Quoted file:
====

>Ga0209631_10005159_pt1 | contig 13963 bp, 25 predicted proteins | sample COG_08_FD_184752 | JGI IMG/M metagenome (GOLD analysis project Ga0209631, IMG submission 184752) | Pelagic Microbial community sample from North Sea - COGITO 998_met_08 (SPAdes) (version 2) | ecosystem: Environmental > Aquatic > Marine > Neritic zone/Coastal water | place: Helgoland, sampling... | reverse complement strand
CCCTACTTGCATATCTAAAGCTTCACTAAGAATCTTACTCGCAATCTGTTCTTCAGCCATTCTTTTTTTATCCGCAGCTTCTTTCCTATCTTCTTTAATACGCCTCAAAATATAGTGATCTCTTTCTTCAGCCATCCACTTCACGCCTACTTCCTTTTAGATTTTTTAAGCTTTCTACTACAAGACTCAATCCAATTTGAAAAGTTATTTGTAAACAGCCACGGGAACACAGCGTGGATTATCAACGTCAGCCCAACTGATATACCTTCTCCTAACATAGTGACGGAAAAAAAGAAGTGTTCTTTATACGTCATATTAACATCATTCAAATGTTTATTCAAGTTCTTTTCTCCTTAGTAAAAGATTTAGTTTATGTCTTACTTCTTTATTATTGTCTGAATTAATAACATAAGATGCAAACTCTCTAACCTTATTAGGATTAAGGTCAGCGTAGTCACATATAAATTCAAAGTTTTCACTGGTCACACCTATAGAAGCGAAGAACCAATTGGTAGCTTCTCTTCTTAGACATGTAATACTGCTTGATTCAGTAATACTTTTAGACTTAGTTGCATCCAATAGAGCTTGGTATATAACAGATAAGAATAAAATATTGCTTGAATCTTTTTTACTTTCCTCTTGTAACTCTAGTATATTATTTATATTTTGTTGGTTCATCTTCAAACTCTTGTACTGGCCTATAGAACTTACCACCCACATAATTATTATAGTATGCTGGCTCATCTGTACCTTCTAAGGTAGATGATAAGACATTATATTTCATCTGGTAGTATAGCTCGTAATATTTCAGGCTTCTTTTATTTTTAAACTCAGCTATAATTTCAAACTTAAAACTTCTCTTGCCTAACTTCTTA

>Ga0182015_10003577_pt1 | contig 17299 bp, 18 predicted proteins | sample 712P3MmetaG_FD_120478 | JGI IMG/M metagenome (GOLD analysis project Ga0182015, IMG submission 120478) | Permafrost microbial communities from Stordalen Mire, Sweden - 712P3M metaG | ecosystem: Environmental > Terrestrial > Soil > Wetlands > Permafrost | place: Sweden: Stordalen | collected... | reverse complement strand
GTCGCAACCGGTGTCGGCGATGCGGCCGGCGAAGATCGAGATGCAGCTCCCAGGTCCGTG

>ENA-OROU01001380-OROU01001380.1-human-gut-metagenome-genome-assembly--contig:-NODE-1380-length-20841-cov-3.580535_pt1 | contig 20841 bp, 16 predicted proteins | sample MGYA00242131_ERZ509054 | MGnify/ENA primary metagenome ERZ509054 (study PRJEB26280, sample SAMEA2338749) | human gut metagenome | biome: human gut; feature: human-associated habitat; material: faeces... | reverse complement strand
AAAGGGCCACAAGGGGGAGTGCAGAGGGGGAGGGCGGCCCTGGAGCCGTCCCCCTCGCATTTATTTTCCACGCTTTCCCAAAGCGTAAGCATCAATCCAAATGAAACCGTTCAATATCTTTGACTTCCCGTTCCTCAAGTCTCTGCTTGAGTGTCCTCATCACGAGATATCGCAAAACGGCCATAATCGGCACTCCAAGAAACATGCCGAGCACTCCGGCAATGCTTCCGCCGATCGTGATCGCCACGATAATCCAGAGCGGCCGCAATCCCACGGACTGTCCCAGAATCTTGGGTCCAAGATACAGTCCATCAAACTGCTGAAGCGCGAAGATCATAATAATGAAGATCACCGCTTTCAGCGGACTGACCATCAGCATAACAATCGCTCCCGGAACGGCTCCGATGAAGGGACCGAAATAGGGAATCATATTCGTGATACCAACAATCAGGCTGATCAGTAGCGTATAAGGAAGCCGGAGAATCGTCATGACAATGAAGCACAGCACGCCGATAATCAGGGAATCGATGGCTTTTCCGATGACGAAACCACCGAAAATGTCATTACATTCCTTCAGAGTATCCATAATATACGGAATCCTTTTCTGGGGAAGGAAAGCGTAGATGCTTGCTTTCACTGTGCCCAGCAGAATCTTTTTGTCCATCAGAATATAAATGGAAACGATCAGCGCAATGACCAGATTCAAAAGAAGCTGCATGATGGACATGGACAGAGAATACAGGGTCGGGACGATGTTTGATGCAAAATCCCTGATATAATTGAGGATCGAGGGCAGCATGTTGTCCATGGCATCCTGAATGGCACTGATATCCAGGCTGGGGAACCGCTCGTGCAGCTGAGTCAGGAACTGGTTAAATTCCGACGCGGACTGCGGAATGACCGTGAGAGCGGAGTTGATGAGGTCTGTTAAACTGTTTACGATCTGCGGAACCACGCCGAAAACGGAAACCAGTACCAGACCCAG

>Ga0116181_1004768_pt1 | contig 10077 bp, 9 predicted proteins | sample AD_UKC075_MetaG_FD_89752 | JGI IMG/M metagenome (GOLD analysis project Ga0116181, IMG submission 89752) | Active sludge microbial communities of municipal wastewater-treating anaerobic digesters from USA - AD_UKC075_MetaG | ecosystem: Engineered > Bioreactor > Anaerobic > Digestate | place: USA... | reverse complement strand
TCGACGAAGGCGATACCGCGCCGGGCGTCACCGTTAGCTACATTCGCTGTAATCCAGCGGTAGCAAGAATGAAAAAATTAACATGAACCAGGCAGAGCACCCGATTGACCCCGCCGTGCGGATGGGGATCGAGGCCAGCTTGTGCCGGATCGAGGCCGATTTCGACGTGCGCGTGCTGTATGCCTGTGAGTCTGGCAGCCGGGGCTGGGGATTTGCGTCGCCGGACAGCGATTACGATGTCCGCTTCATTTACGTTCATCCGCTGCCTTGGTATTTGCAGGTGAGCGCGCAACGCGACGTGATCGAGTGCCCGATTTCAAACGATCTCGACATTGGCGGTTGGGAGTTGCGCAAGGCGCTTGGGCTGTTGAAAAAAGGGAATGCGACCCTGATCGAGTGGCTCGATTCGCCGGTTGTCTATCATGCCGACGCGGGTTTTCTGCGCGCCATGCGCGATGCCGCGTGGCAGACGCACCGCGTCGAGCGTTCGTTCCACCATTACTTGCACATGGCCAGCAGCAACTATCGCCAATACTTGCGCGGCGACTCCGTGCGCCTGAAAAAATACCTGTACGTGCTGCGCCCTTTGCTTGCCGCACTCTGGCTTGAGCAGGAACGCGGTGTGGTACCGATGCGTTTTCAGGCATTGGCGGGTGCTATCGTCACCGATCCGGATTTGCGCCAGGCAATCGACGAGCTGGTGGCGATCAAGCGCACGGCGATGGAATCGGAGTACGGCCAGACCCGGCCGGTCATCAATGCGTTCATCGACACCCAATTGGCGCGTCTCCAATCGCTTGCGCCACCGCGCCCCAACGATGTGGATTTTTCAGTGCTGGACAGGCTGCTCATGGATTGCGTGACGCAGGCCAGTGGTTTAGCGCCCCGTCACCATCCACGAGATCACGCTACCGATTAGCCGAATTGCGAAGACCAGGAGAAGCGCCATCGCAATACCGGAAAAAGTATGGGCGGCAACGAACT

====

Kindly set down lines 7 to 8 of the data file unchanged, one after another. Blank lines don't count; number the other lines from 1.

>Ga0116181_1004768_pt1 | contig 10077 bp, 9 predicted proteins | sample AD_UKC075_MetaG_FD_89752 | JGI IMG/M metagenome (GOLD analysis project Ga0116181, IMG submission 89752) | Active sludge microbial communities of municipal wastewater-treating anaerobic digesters from USA - AD_UKC075_MetaG | ecosystem: Engineered > Bioreactor > Anaerobic > Digestate | place: USA... | reverse complement strand
TCGACGAAGGCGATACCGCGCCGGGCGTCACCGTTAGCTACATTCGCTGTAATCCAGCGGTAGCAAGAATGAAAAAATTAACATGAACCAGGCAGAGCACCCGATTGACCCCGCCGTGCGGATGGGGATCGAGGCCAGCTTGTGCCGGATCGAGGCCGATTTCGACGTGCGCGTGCTGTATGCCTGTGAGTCTGGCAGCCGGGGCTGGGGATTTGCGTCGCCGGACAGCGATTACGATGTCCGCTTCATTTACGTTCATCCGCTGCCTTGGTATTTGCAGGTGAGCGCGCAACGCGACGTGATCGAGTGCCCGATTTCAAACGATCTCGACATTGGCGGTTGGGAGTTGCGCAAGGCGCTTGGGCTGTTGAAAAAAGGGAATGCGACCCTGATCGAGTGGCTCGATTCGCCGGTTGTCTATCATGCCGACGCGGGTTTTCTGCGCGCCATGCGCGATGCCGCGTGGCAGACGCACCGCGTCGAGCGTTCGTTCCACCATTACTTGCACATGGCCAGCAGCAACTATCGCCAATACTTGCGCGGCGACTCCGTGCGCCTGAAAAAATACCTGTACGTGCTGCGCCCTTTGCTTGCCGCACTCTGGCTTGAGCAGGAACGCGGTGTGGTACCGATGCGTTTTCAGGCATTGGCGGGTGCTATCGTCACCGATCCGGATTTGCGCCAGGCAATCGACGAGCTGGTGGCGATCAAGCGCACGGCGATGGAATCGGAGTACGGCCAGACCCGGCCGGTCATCAATGCGTTCATCGACACCCAATTGGCGCGTCTCCAATCGCTTGCGCCACCGCGCCCCAACGATGTGGATTTTTCAGTGCTGGACAGGCTGCTCATGGATTGCGTGACGCAGGCCAGTGGTTTAGCGCCCCGTCACCATCCACGAGATCACGCTACCGATTAGCCGAATTGCGAAGACCAGGAGAAGCGCCATCGCAATACCGGAAAAAGTATGGGCGGCAACGAACT